How to Choose a Wedding Videographer
Why not have Uncle Harry be your wedding videographer? After all he just bought a new digital camcorder with all the latest features and he’ll do it for free. The short answer is, “you get what you pay for”.
This is one of the most important events in your life, so a video of the occasion is going to be viewed many times, perhaps by several generations of family and friends. The key to getting a quality video is the level of experience of the person behind the camera, even more than the quality of the camera (though that is not to be underestimated).
When searching for an experienced videographer, don’t be shy about asking questions. It’s very important that you like the person who’ll be mingling with your guests and working closely on this emotionally charged day. The way he or she answers your questions will tell you a lot about their personality.
Now, what questions need to be asked? First ask how long they’ve been in business and how long they’ve been working in video or film. Will the person you’re talking to be the camera person and if not, how experienced is the person who will actually be your wedding videographer?
What kind of cameras do they use? What’s called a three chip digital camera, either mini-DV or DV format has become pretty much the standard of the industry these days. One chip cameras can still provide a good image, but not as good. S-VHS or Hi8 were once the format of choice for weddings and even local news stations, but they are not easily compatible with digital editing. More on that later. If the company is using VHS (the same tape you put in your home player) politely say goodbye.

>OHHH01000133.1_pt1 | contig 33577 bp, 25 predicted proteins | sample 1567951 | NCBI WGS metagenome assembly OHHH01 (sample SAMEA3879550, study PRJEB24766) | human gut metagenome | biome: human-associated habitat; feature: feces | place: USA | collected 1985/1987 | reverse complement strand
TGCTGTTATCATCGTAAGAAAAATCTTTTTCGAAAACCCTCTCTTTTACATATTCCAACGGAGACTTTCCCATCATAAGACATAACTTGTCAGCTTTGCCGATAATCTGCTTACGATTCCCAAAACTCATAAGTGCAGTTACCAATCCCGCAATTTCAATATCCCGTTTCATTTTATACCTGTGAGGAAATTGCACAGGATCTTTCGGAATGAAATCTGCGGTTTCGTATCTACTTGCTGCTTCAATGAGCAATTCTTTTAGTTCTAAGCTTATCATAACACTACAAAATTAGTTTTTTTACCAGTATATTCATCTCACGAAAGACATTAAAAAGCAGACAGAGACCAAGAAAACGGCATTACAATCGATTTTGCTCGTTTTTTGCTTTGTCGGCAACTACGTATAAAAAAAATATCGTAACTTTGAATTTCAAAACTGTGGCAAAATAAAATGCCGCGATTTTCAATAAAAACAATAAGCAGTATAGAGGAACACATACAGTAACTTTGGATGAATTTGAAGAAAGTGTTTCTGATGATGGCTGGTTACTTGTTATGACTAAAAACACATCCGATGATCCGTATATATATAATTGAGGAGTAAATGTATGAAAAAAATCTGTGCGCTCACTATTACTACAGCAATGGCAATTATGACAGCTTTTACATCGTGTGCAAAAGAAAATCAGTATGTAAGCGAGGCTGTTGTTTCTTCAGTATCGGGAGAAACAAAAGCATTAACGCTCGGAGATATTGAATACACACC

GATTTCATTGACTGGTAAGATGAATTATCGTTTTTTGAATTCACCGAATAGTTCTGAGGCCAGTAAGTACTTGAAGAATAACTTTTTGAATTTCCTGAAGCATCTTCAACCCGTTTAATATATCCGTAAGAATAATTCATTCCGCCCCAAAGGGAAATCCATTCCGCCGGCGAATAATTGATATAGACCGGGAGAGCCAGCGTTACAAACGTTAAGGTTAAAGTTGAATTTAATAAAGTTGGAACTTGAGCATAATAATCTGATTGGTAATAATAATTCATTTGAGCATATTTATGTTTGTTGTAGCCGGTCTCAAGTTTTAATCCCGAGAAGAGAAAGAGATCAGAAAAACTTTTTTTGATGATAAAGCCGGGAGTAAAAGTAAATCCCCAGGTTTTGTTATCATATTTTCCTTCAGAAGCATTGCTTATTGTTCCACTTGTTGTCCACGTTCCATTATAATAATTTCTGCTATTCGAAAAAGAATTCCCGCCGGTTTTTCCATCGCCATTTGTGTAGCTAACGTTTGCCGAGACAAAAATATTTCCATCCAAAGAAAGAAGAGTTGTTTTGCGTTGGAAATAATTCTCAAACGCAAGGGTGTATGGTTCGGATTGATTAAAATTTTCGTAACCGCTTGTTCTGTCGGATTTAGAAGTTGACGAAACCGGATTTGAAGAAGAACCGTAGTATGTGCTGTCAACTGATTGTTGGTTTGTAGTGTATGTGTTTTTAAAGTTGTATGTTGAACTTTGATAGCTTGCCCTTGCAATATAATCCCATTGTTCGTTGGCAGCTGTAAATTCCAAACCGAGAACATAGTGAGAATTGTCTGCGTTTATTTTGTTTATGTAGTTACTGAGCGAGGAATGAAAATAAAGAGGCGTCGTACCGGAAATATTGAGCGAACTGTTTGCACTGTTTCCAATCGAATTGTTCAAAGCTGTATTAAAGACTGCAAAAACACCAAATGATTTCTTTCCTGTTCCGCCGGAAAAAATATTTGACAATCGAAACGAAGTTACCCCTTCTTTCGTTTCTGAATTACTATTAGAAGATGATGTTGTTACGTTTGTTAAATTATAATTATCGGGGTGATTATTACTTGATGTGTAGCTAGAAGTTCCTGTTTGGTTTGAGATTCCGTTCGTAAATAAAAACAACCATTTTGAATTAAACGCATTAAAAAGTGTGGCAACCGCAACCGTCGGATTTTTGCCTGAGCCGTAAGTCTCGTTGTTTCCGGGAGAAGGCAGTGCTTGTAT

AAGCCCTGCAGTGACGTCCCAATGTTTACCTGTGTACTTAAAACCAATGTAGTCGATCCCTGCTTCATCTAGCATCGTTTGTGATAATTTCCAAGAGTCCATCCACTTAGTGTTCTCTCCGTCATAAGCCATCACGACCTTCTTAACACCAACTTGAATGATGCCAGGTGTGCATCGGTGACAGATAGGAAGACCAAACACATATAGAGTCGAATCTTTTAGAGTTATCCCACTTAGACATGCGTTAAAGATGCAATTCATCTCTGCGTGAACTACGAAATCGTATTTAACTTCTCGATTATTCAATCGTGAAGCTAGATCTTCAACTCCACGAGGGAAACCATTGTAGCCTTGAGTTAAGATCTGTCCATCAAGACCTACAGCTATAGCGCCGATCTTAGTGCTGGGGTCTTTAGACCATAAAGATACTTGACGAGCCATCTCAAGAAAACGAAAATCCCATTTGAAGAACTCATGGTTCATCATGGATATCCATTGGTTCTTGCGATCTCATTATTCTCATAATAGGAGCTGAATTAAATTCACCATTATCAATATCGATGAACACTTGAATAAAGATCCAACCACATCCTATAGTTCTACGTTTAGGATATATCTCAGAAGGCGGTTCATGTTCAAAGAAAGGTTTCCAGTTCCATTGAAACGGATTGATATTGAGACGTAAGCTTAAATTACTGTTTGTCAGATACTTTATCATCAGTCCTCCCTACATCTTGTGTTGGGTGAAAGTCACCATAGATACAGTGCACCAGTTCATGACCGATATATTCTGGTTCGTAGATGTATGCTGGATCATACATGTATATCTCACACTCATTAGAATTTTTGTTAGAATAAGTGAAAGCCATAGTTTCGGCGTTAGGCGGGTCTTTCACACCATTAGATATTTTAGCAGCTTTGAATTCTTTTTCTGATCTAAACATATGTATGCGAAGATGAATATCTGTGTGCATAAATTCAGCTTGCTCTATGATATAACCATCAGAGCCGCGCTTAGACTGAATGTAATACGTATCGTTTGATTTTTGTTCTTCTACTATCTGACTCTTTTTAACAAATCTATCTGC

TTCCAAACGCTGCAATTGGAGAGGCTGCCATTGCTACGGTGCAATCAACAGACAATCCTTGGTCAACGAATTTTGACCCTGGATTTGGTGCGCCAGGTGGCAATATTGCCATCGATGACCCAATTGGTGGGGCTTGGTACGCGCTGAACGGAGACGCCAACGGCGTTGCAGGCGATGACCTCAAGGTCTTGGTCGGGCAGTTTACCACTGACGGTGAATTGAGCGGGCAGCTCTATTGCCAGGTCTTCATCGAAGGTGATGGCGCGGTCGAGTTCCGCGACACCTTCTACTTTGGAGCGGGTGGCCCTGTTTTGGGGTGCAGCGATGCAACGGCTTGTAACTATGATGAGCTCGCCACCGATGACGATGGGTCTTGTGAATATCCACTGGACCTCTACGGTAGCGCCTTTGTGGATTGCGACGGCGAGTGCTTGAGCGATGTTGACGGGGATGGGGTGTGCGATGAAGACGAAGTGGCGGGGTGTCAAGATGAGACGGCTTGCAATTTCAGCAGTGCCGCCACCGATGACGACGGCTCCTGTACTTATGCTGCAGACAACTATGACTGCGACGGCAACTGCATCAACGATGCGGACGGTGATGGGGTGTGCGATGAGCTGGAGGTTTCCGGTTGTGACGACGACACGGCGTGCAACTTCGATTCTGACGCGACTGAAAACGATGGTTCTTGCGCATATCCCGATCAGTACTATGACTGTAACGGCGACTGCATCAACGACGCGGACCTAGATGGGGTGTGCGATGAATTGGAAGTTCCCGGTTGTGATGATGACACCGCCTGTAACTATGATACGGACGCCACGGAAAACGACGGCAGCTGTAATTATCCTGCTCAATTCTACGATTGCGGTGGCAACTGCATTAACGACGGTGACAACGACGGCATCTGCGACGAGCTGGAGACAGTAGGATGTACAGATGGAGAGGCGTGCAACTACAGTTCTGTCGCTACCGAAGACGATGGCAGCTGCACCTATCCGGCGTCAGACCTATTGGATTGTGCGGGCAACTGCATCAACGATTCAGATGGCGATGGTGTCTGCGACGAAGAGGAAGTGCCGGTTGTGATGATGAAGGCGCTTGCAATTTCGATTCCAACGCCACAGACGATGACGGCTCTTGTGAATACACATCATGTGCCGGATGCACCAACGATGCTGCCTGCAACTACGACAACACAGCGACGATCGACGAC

Ensuring Your Audio Video Quality
The audio on your wedding video is crucially important. If you can’t understand what’s being said, it doesn’t matter how smooth the camera moves are. At least one wireless lavaliere microphone should be used and two is better; one for the minister and one on the groom. They should be professional grade UHF, especially outdoors as UHF is less susceptible to interference.
Lighting may be a consideration, but unless the event is at night or in a very dim church, the latest three chip cameras work surprisingly well in low light situations.
Ask what kind of editing system will be used to make the final product. Nonlinear editing basically means editing on a computer. This is the best way to go, because the image on the completed edit will be just as crisp as the tape from the camera. The alternative is a tape to tape copying method causing your video to lose a bit of quality with each “generation”.
When the edit is done, have them put it on DVD even if you don’t have a DVD player. It may cost an extra hundred dollars or so, but it will last longer than your tape copy.
So you can let Uncle Harry have fun with his new camera, but a professional wedding videographer will make your memories come alive for years to come.